Tewari said Justice Katju has been a very eminent judge of the Supreme Court.
"Whenever Justice Katju articulates a position on a certain issue, people both inside and outside government listen to it very seriously; but there are various aspects to this issue," Tewari told mediapersons outside the Parliament here.
"And I am sure that those people within government, whether at the state government-level or at the level of various other instrumentalities of government who are seized with the responsibility of dealing with this issue would take that statement into cognisance and then if required formulate an appropriate response and come back to you," he added.
In a letter to the Maharashtra Governor, Justice Katju sought pardon for Dutt, who has been sentenced to five years in jail by the Supreme Court in an arms case related to the 1993 Bombay blasts.
Justice Katju, who sought pardon for Dutt under Article 161 of the Constitution, said the actor had not been found guilty of playing a role in the 1993 blasts and had suffered a lot.
He said the Supreme Court found that Sanjay Dutt had in his possession a prohibited weapon without a licence and awarded him the minimum imprisonment prescribed under law.
Justice Katju said the power of pardon under Article 161 of the Constitution is different from judicial power as the Governor or the President can grant pardon or reduce the sentence of the court even if a minimum punishment is prescribed.
"There is no doubt that the Governor can grant pardon or reduce the sentence. In the case of Commander Nanavati, who was held guilty of murder, the Governor gave him pardon although the minimum sentence for murder is life term," he said in a statement.
Justice Katju said 'surely, this is a lesser offence than murder. When the Governor of Maharashtra granted pardon to Nanavati, surely he can grant pardon to Sanjay Dutt'.
He said that although Dutt had committed an offence, there are extenuating circumstances, such as that the event happened 20 years ago.
"During this period, Sanjay suffered a lot and had a cloud hovering over his head throughout. He had to undergo various tribulations and indignities during this period. He had to go to court often, he had to take the permission of the court for foreign shootings, he could not get bank loans, etc," Justice Katju said.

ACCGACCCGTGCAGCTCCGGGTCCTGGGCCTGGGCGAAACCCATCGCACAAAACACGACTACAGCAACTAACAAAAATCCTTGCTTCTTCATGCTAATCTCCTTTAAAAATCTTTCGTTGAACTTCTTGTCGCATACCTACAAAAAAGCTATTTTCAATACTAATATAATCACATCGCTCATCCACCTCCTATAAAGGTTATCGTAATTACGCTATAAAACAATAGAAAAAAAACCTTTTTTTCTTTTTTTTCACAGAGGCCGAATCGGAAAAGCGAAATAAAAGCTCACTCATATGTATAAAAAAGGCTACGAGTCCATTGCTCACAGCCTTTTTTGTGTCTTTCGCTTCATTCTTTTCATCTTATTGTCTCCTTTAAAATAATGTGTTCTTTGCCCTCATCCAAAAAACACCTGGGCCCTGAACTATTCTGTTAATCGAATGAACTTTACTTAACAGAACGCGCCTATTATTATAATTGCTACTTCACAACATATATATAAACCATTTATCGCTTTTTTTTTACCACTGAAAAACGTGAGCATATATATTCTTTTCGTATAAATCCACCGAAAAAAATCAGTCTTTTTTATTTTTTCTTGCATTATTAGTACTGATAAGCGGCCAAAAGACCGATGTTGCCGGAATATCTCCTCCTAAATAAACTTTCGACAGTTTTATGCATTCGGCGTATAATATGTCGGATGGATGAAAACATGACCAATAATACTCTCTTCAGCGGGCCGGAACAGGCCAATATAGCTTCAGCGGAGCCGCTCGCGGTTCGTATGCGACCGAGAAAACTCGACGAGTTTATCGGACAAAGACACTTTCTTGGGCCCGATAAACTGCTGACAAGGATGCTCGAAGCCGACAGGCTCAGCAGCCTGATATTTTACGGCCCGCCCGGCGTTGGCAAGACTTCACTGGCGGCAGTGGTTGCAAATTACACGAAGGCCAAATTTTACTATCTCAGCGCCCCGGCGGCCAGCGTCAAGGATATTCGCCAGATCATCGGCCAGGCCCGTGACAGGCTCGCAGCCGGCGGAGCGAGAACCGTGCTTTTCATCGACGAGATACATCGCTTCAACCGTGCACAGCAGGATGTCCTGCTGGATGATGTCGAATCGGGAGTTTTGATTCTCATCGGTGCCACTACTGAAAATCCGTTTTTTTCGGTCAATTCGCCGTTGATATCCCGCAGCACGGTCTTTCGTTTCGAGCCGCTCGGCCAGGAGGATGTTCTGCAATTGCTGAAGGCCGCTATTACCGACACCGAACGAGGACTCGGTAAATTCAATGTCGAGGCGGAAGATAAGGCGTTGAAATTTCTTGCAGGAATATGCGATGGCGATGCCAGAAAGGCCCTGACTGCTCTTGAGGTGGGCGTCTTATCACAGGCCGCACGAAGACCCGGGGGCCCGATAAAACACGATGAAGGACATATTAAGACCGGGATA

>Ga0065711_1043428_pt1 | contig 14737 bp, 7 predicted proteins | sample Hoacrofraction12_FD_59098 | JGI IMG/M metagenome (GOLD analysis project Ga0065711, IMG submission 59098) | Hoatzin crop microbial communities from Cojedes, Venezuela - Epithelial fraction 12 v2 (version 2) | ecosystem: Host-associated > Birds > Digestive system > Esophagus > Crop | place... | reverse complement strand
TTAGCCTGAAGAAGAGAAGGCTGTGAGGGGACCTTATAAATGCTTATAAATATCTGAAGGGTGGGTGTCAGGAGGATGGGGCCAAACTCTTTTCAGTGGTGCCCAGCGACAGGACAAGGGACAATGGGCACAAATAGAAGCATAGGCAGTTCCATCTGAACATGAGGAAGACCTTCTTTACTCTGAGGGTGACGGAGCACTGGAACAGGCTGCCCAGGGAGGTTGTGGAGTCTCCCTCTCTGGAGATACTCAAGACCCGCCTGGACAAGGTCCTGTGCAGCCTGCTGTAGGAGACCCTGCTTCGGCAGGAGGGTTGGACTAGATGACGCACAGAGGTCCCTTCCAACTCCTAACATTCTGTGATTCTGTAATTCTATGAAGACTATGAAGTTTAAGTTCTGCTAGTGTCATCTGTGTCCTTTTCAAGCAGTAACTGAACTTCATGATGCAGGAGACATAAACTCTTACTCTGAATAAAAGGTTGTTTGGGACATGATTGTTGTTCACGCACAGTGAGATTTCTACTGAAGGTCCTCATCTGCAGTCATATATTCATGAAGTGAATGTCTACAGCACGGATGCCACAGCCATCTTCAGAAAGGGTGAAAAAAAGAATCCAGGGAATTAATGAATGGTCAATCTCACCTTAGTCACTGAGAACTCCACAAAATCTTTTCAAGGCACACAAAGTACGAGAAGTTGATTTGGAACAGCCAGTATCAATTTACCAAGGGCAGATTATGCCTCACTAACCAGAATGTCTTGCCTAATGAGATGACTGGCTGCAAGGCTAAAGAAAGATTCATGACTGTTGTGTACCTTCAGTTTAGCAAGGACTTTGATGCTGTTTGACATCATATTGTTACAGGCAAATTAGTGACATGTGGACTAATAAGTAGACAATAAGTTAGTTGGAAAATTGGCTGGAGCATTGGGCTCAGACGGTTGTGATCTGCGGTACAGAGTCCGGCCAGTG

The Press Council chief said Dutt had already spent 18 months in jail, had married and has two children.
"He has not been held to be a terrorist and had no hand in the bomb blasts. His parents Sunil Dutt and Nargis worked for the good of society and the nation. Sunil Dutt and Nargis often went to border areas to give moral support to our brave jawans and did other social work for the society," he said.
Justice Katju added that Dutt, in the period of 20 years since the blasts, has through his films revived the memory of Mahatma Gandhi and his message, an apparent reference to 'Gandhigiri' in the film Lage Raho Munna Bhai.
"In these circumstances, I respectfully appeal to your Excellency to pardon Sanjay Dutt and set him free," he said in his letter.
The Supreme Court, which yesterday upheld the death sentence of Yakub Abdul Razak Memon, a key conspirator with Dawood Ibrahim in the 1993 Mumbai serial blasts, ordered that Dutt return to jail to serve three-and-a-half years sentence for possessing illegal arms.
Dutt, who is out on bail, will also have to surrender within four weeks to serve a jail term of 42 months as the apex court reduced to five years the six year jail term awarded to him by a designated TADA court in 2007 and he had already spent 18 months behind the bar.
A total of 257 persons were killed and 713 others injured when a series 13 coordinated explosions shattered the metropolis on March 12, 1993.
The blasts occurred at 12 places, including Bombay Stock Exchange building, Air-India Building at Nariman Point, at Worli opposite Century Bazaar, Hotels Sea Rock and Juhu Centaur.
--ANI (Posted on 23-03-2013)